The Wall Street Journal: Scientists See Progress For Cancer Vaccines
Conventional vaccines prevent people from getting sick in the first place. Now scientists are testing a new type of vaccine that treats existing cancers by spurring immune cells to go on the attack. These drugs—known as therapeutic vaccines—hold the potential to plunge cancers into remission without causing the side effects of treatments such as chemotherapy. (Gormley, 9/12)

The Wall Street Journal: Myths About Vaccines Are Hard To Dispel
For people who believe myths about vaccines, the facts aren’t very convincing. That’s the result researchers got when they tested if people could be persuaded to change their incorrect beliefs that certain vaccines cause autism or have lesser but still harmful side effects on children. The test subjects stuck to their opinions even after being shown facts about the matter. In fact, their beliefs were stronger afterward, according to Sergio Della Sala, a neuroscience professor at the University of Edinburgh and one of three researchers who conducted the study. (Dizik, 9/12)

The Wall Street Journal: Hospitals Increasingly Tell Patients To Get Up And Move
To prevent falls that cause injuries, hospitals often encourage patients who haven’t undergone surgery to stay in bed. But some medical experts say that may be a big mistake. Numerous studies have shown that immobility increases the likelihood of muscle atrophy, blood clots, bed scores and delirium. For elderly or very sick patients, the danger is even greater: Being immobilized even for a few days can lead to a permanent functional decline, making it more difficult for patients to return home. (Ward, 9/12)

NPR: Women May Be Able To Choose How To Get Screened For Cervical Cancer
Women ages 30 to 65 may decide how often they want to get screened for cervical cancer depending on the test they choose, according new draft recommendations for cervical cancer screening from the U.S. Preventive Services Task Force. Testing every three years requires a Pap smear, and testing every five years requires a test for human papillomavirus (HPV), the virus that causes nearly all cervical cancers. (Haelle, 9/12)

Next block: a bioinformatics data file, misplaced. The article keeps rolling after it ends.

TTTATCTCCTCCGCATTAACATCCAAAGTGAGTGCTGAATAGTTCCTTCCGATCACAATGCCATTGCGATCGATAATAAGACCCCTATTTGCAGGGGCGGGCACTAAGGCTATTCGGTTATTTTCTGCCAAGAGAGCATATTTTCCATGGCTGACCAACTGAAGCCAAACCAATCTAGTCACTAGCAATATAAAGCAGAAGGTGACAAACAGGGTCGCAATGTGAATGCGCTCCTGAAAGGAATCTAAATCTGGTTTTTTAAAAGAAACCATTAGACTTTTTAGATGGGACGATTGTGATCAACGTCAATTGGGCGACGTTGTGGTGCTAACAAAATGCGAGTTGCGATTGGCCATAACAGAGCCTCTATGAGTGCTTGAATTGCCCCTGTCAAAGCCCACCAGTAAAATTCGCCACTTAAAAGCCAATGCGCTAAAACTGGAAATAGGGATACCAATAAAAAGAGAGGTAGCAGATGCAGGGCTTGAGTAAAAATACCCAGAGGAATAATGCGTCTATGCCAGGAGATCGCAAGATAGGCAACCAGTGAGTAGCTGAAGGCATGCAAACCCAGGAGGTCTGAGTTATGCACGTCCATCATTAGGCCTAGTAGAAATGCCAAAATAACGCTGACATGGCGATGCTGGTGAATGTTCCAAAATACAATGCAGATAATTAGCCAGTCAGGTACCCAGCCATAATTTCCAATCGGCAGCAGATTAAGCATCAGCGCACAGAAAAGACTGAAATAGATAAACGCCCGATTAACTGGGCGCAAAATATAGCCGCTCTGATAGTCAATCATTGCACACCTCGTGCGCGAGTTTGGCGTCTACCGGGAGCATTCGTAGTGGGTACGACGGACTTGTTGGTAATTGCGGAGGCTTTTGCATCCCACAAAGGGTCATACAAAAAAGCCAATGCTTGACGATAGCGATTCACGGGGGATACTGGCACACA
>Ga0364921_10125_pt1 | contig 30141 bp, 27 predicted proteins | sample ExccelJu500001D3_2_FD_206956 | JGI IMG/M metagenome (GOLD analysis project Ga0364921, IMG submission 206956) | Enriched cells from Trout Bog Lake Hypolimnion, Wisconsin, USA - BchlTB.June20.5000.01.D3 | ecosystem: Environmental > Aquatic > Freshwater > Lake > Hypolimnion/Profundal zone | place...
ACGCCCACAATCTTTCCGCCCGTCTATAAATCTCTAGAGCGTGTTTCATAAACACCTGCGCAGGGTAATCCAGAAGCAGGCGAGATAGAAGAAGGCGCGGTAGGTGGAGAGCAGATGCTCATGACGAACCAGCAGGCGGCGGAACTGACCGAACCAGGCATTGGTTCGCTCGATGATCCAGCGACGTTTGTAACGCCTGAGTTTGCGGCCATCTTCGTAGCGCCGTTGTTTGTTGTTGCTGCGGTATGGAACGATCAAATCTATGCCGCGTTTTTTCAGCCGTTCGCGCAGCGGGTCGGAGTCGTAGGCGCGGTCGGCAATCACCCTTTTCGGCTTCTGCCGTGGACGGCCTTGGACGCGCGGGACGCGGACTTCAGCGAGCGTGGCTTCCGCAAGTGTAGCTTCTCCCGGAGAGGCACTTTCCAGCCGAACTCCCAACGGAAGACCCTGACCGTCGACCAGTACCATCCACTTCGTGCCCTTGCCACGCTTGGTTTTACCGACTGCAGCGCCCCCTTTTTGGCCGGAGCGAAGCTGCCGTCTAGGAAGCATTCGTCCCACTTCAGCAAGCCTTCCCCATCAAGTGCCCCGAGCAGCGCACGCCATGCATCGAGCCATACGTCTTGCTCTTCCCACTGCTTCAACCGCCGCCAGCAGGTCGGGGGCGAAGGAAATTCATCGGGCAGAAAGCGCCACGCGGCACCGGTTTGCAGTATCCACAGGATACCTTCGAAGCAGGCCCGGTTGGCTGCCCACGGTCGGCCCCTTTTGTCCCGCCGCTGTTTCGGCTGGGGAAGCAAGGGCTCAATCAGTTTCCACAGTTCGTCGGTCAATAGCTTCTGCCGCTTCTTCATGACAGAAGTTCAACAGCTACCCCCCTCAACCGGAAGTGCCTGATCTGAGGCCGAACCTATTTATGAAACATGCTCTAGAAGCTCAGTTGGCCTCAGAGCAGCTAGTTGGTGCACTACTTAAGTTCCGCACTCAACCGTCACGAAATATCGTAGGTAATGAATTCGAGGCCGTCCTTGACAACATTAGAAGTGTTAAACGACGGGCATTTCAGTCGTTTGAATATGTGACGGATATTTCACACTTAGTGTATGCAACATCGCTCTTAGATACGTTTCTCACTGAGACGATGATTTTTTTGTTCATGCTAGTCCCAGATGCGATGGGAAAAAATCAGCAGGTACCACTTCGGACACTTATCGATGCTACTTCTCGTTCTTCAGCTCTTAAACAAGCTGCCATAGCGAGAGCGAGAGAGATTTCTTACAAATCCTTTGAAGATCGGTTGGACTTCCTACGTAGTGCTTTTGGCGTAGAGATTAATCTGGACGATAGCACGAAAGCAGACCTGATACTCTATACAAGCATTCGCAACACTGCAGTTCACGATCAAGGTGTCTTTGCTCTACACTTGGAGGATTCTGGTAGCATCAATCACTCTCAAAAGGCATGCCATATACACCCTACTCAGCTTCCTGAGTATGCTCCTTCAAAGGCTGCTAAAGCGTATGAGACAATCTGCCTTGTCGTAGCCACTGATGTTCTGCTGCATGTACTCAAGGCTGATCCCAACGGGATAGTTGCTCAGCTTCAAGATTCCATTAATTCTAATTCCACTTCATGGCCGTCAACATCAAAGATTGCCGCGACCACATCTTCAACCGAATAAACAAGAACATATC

Bloomberg: Emails Show How The Food Industry Uses ‘Science’ To Push Soda
There are few federal food policies as contentious as the U.S. Dietary Guidelines, developed every five years after a report by the independent U.S. Dietary Guidelines Advisory Committee. The guidelines not only inform individual consumers about what’s healthy and what isn’t but are also used to develop approaches to everything from food labeling regulations to school lunch menus and food stamp benefits. ... So it’s not surprising that following the 2015 committee report, which had recommended that Americans reduce their consumption of red and processed meat and sugar-sweetened foods and beverages, the food and beverage industry scrambled to respond. (Shanker, 9/13)

The Wall Street Journal: Telemedicine Helps Pregnant Women At Risk
Britney Stewart was nervous at first when her obstetrician told her she’d like her to see a specialist in high-risk pregnancies. “Once I know a doctor I like to stick with that doctor,” says the 27-year-old, whose high blood pressure and weight issues put her and her unborn baby at risk. Now she says those appointments—conducted by video link with the specialist, Anne Patterson in Atlanta, a two-hour drive away—saved her baby’s life. (McKay, 9/12)

Stat: California Moves Closer To Adopting A Drug Pricing Transparency Law
A California bill that would require drug makers to report and justify price hikes took a big step toward reality on Monday night. The state Assembly overwhelmingly passed the legislation and it now goes to the Senate for approval, which legislative sources say may occur as soon as today. The bill, which has been vociferously fought by the pharmaceutical industry, could become one of the most comprehensive state efforts to address pricing transparency. For instance, drug makers would have to provide 60-day notice to insurers and government health plans before increasing list prices of a medicine that costs more than $40, by 16 percent in a two-year period. (Silverman, 9/12)

Los Angeles Times: Bill To Create 'Safe Injection Sites' For Drug Users Fails In California Senate
A controversial proposal to allow certain California counties and cities to establish sites where people could inject drugs without legal consequences stumbled in the state Senate on Tuesday night. The measure, by Assemblywoman Susan Talamantes Eggman (D-Stockton), would establish a first-in-the-nation program in which users of heroin and other intravenous drugs could inject in settings with clean needles and under the supervision of trained staff. The goal: to stave off overdoses in an era in which heroin use is on the rise. (Mason, 9/12)

Los Angeles Times: Experts At Suicide Awareness Conference Highlight The Brain’s Role In Depression
A conference held in conjunction with Worldwide Suicide Prevention Day drew mental health professionals and lay people to USC Verdugo Hills Hospital where they learned about the biology of the suicidal brain, how genetics are involved, and ways one can support a deeply depressed individual. The Sept. 9 event, which carried the theme, “Shattering the Silence,” was the hospital’s second annual Suicide Awareness and Prevention Conference, and attendance was up this year. (Sanderson, 9/12)